BRASILIA, Brazil (Reuters) - Brazil’s President Dilma Rousseff presented her written defense to a Senate impeachment trial on Wednesday, denouncing the proceedings as a farce and saying her alleged crimes were no more than “routine acts of budgetary management.”
“Everybody knows that you are judging an honest woman, a public servant dedicated to just causes,” the suspended leftist leader said in a document read aloud by her lawyer and former Attorney General Jose Eduardo Cardozo. “I’ve honored those who voted for me.”
Rousseff’s removal would mark an end to 13 years of leftist rule over Latin America’s largest economy by the Workers Party that began in 2003 under her mentor, former President Luiz Inacio Lula da Silva.
Her defense made clear she is sticking to the strategy of refuting the impeachment process as a soft “coup” led by her one-time Vice President Michel Temer, a conservative who has taken over since mid-May when the Senate voted to try Rousseff.
Rousseff has repeatedly said her impeachment is an attempt by Temer and other right-leaning members of her one-time governing coalition partner, the Brazilian Democratic Movement Party (PMDB), to remove her because she did not impede a sweeping probe of corruption at state-run oil company Petrobras.
That investigation has ensnared dozens of top politicians, including the former speaker of the lower house of Brazil’s Congress, who led the impeachment campaign against Rousseff.
Rousseff herself is not directly accused of corruption. But Brazil’s chief prosecutor has asked for her to be investigated for obstructing justice in the Petrobras case. She has denied any wrongdoing.
Her impeachment is technically focused on accusations that she broke fiscal laws by disguising the size of the budget deficit to make the economy look healthier in the run-up to her 2014 re-election.
Rousseff has said her budget maneuvering was no different than under previous presidents. But critics have said Rousseff borrowed far more money from state banks than her predecessors to plug budget gaps and hide the real state of Brazil’s economy.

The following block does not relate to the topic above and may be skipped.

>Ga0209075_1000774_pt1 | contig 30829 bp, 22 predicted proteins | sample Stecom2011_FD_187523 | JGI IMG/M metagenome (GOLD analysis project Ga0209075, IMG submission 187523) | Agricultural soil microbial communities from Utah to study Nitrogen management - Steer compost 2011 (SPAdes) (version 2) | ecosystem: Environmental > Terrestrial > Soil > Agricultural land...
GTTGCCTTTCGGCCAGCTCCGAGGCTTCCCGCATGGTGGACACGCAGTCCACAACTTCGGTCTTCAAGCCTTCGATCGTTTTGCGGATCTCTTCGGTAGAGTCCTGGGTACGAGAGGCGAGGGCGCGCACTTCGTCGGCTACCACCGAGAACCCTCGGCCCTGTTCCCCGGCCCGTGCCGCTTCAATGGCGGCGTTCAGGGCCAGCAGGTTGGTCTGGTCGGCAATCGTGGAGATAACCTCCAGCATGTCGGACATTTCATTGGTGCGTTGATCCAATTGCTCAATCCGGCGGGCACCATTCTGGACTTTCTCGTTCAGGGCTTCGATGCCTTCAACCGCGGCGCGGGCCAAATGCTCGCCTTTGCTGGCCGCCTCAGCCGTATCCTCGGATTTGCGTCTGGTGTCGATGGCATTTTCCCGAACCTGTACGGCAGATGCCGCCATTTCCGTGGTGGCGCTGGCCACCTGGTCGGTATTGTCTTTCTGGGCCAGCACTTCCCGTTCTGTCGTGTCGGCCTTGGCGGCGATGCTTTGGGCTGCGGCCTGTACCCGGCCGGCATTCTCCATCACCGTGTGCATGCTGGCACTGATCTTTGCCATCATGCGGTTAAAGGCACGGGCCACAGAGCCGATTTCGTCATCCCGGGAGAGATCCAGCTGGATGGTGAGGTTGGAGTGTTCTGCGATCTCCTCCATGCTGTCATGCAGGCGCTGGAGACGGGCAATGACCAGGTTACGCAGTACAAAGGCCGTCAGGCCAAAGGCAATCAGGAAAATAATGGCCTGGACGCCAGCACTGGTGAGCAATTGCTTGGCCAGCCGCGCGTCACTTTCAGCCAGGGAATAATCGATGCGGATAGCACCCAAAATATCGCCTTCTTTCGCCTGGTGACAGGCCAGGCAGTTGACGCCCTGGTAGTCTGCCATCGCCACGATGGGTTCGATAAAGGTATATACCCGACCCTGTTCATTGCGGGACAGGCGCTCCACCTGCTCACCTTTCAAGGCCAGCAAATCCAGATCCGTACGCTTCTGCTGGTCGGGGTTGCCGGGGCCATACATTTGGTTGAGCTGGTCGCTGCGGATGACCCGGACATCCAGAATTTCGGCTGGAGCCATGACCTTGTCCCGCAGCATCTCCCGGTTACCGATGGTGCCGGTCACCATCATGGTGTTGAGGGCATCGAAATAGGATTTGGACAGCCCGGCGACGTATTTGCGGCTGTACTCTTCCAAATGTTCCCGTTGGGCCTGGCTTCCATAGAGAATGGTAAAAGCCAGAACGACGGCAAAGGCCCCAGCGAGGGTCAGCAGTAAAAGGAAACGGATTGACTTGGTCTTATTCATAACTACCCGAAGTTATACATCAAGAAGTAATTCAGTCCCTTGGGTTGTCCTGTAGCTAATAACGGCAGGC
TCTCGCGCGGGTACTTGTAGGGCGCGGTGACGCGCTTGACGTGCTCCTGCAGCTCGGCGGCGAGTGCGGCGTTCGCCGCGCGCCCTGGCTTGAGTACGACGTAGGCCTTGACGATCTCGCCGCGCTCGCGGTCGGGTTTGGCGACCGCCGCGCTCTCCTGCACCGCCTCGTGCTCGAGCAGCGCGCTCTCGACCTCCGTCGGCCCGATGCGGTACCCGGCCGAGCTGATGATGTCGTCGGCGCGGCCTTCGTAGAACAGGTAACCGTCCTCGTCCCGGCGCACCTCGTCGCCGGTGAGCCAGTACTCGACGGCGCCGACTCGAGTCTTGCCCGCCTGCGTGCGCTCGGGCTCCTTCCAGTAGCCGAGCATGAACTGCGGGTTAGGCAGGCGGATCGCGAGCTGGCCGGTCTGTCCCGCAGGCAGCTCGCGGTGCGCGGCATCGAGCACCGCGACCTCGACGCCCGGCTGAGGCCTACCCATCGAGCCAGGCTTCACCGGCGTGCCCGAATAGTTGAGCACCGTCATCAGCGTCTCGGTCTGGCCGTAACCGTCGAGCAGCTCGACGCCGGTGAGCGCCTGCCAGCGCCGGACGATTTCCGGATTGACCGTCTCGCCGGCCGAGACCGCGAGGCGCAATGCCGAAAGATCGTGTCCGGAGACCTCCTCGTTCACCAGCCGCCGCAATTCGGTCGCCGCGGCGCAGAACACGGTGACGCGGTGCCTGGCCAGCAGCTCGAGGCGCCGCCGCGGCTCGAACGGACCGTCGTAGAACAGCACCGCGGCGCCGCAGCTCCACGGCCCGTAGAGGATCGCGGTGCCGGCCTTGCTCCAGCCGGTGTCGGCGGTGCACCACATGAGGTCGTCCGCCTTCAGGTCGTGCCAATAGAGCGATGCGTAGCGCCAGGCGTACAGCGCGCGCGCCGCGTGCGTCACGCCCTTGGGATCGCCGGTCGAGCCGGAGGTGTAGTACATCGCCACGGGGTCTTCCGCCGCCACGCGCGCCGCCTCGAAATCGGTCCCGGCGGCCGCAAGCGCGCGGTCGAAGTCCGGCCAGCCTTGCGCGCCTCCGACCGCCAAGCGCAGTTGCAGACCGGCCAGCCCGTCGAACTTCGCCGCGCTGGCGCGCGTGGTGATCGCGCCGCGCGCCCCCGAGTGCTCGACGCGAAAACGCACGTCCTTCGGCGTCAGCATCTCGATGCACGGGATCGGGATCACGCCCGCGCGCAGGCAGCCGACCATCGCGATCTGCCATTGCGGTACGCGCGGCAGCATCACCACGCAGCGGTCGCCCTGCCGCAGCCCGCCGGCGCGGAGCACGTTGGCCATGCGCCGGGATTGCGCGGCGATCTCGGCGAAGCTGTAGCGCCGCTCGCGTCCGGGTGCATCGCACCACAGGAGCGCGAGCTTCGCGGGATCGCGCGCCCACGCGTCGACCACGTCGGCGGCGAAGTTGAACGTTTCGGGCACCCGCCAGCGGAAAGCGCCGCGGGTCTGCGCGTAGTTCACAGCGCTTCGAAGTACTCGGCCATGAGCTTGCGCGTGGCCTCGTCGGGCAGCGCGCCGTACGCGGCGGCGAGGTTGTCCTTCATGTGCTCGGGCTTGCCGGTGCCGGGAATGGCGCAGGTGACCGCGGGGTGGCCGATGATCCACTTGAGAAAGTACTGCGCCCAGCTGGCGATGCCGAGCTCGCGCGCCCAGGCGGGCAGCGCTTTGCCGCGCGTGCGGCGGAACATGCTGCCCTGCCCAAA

Rousseff’s suspension in May had ample political support because her popularity had plunged amid Brazil’s worst recession since the 1930s and public outrage over a string of corruption scandals involving her government. A recent poll showed interim President Temer is also highly unpopular.
“What most hurts right now is the injustice,” Rousseff said in her written defense on Wednesday. “What hurts most is to perceive that I am the victim of a judicial and political farce.”
Rousseff said she believes she is being targeted because she “never gave in to blackmail. I never accepted ... the backroom deals so well known in the traditional politics of our country.”
Rousseff warned that should the Senate vote to find her guilty, as it is widely expected to do next month, her permanent removal would result in a Temer government that would shift Brazil’s politics to the right without a win at the ballot box.
She said that would turn back democratic gains made during the fight against the nation’s long dictatorship, during which Rousseff herself was arrested and tortured while spending three years in prison.
“A government that was not directly elected by the people will not have the legitimacy to propose solutions to our crises,” Rousseff’s defense read. “A government without popular support will not solve a crisis because it itself will always be the crisis.”
Reporting by Maria Carolina Marcello; Writing by Brad Brooks; Editing by Tom Brown